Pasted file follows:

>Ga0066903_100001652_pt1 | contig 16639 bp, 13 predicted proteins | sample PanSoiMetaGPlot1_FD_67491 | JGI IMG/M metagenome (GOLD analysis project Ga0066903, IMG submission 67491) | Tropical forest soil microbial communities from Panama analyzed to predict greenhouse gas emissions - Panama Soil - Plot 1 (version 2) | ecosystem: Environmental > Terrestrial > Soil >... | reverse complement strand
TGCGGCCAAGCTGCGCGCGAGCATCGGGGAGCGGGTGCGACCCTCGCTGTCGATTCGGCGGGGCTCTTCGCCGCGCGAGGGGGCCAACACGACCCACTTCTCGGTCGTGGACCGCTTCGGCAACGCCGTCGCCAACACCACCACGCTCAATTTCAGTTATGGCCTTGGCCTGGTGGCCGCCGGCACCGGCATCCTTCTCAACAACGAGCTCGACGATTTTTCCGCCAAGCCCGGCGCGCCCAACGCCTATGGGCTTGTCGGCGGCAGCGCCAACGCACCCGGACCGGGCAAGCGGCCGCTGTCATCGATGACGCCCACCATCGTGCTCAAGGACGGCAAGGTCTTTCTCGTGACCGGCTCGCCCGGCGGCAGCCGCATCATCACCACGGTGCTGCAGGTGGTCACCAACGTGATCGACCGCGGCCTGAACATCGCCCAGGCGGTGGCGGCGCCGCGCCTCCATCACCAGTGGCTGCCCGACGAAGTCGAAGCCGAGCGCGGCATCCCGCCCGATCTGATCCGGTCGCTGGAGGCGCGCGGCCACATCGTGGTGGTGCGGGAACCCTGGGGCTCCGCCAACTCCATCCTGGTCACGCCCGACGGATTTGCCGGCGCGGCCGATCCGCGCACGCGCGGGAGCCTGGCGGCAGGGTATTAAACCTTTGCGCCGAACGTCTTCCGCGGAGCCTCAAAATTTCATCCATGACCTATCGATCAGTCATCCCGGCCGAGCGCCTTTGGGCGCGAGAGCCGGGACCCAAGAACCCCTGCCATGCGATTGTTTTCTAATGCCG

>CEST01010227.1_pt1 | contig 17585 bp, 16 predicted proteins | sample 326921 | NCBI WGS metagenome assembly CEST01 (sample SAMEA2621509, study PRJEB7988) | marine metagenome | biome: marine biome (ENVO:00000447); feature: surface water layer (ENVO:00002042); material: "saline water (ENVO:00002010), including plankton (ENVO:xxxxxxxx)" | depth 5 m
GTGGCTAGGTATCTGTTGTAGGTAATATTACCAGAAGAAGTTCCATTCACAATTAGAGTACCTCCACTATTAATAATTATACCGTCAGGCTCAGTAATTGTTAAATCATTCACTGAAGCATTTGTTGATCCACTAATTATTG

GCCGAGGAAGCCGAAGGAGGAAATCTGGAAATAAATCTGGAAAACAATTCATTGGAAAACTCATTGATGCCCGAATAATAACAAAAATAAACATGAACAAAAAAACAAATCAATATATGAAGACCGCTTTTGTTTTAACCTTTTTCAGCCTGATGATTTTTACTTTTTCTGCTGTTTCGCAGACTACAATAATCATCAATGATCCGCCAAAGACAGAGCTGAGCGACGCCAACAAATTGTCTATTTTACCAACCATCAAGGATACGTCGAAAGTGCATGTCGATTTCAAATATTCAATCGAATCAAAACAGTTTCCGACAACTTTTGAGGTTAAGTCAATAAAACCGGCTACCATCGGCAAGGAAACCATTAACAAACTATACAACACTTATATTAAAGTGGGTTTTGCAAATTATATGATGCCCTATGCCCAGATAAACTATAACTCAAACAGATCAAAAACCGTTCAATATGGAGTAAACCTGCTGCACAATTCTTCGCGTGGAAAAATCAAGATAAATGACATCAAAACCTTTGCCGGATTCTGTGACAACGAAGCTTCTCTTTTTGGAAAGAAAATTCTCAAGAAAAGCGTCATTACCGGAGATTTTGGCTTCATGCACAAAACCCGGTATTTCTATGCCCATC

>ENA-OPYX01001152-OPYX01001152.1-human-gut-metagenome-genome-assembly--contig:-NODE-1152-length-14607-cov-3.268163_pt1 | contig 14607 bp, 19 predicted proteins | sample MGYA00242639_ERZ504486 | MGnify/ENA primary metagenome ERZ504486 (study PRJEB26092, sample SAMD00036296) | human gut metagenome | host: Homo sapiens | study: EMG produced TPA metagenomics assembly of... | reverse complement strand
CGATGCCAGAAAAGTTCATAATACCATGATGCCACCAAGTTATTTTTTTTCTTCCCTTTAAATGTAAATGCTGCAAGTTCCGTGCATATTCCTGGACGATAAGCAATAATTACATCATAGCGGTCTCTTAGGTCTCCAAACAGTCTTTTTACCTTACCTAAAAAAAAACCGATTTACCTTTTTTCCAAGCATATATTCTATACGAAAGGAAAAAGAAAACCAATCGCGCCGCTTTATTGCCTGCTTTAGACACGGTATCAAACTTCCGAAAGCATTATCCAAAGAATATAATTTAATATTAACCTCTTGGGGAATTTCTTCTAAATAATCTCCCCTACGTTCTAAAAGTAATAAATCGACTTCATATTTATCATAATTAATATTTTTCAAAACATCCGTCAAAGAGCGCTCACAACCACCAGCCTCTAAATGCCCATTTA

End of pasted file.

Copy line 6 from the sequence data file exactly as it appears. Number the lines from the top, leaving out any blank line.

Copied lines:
>ENA-OPYX01001152-OPYX01001152.1-human-gut-metagenome-genome-assembly--contig:-NODE-1152-length-14607-cov-3.268163_pt1 | contig 14607 bp, 19 predicted proteins | sample MGYA00242639_ERZ504486 | MGnify/ENA primary metagenome ERZ504486 (study PRJEB26092, sample SAMD00036296) | human gut metagenome | host: Homo sapiens | study: EMG produced TPA metagenomics assembly of... | reverse complement strand